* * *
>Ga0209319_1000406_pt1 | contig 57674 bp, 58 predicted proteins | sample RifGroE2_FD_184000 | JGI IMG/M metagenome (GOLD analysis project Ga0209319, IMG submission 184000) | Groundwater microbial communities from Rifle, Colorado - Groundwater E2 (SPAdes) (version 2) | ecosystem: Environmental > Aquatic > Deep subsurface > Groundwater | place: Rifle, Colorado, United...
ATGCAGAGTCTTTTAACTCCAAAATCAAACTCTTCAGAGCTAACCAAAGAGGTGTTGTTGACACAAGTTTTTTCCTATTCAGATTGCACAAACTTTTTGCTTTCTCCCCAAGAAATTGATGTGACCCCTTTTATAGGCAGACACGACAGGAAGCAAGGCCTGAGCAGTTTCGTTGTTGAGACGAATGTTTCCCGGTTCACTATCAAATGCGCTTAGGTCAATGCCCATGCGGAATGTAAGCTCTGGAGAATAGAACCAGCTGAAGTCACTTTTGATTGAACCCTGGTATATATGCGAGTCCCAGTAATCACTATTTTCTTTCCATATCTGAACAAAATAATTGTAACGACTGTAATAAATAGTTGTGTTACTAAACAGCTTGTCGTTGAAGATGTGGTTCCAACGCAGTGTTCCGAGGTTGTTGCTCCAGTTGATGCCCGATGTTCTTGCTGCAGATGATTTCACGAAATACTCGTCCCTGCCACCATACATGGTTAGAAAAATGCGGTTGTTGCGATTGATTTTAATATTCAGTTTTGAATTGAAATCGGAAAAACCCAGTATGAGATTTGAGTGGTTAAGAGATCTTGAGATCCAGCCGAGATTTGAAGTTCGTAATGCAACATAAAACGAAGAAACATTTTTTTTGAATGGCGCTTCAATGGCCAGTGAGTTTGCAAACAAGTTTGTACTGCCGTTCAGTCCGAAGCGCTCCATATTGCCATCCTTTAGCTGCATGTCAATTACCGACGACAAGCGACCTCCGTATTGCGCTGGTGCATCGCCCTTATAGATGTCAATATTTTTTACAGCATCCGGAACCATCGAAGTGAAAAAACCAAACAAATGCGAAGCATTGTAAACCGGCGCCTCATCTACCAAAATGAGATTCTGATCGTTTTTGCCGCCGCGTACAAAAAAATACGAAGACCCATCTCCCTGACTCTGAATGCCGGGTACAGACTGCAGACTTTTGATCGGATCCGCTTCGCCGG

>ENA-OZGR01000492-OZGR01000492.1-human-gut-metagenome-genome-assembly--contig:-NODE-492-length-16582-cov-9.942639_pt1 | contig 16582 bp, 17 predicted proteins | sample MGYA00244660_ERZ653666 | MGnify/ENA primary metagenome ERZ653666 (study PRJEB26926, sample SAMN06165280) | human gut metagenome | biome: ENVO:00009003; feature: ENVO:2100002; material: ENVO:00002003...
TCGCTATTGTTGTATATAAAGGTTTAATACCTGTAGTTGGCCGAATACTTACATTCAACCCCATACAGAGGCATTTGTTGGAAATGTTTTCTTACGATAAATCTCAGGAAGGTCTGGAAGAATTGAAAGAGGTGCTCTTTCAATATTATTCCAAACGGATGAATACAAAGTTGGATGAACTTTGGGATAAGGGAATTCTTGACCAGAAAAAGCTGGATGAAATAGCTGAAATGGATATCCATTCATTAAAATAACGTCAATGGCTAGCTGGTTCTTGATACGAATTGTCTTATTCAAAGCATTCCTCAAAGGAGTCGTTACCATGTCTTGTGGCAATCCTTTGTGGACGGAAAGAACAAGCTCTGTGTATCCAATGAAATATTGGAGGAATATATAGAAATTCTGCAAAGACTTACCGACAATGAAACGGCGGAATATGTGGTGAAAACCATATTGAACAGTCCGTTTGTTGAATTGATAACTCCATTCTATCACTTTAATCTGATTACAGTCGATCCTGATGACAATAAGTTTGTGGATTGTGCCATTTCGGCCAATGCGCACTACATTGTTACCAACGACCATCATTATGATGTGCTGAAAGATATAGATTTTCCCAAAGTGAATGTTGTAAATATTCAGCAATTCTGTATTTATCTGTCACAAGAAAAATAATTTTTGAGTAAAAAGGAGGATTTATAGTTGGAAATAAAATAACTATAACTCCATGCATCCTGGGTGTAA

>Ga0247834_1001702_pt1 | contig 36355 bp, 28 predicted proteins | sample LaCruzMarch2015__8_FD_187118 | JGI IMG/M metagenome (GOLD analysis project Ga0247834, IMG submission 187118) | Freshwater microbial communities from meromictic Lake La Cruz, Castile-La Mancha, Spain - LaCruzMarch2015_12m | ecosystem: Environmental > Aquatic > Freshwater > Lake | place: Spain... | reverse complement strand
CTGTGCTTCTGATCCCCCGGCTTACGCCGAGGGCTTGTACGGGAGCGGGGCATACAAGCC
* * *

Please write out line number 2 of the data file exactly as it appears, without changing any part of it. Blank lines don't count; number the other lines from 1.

ATGCAGAGTCTTTTAACTCCAAAATCAAACTCTTCAGAGCTAACCAAAGAGGTGTTGTTGACACAAGTTTTTTCCTATTCAGATTGCACAAACTTTTTGCTTTCTCCCCAAGAAATTGATGTGACCCCTTTTATAGGCAGACACGACAGGAAGCAAGGCCTGAGCAGTTTCGTTGTTGAGACGAATGTTTCCCGGTTCACTATCAAATGCGCTTAGGTCAATGCCCATGCGGAATGTAAGCTCTGGAGAATAGAACCAGCTGAAGTCACTTTTGATTGAACCCTGGTATATATGCGAGTCCCAGTAATCACTATTTTCTTTCCATATCTGAACAAAATAATTGTAACGACTGTAATAAATAGTTGTGTTACTAAACAGCTTGTCGTTGAAGATGTGGTTCCAACGCAGTGTTCCGAGGTTGTTGCTCCAGTTGATGCCCGATGTTCTTGCTGCAGATGATTTCACGAAATACTCGTCCCTGCCACCATACATGGTTAGAAAAATGCGGTTGTTGCGATTGATTTTAATATTCAGTTTTGAATTGAAATCGGAAAAACCCAGTATGAGATTTGAGTGGTTAAGAGATCTTGAGATCCAGCCGAGATTTGAAGTTCGTAATGCAACATAAAACGAAGAAACATTTTTTTTGAATGGCGCTTCAATGGCCAGTGAGTTTGCAAACAAGTTTGTACTGCCGTTCAGTCCGAAGCGCTCCATATTGCCATCCTTTAGCTGCATGTCAATTACCGACGACAAGCGACCTCCGTATTGCGCTGGTGCATCGCCCTTATAGATGTCAATATTTTTTACAGCATCCGGAACCATCGAAGTGAAAAAACCAAACAAATGCGAAGCATTGTAAACCGGCGCCTCATCTACCAAAATGAGATTCTGATCGTTTTTGCCGCCGCGTACAAAAAAATACGAAGACCCATCTCCCTGACTCTGAATGCCGGGTACAGACTGCAGACTTTTGATCGGATCCGCTTCGCCGG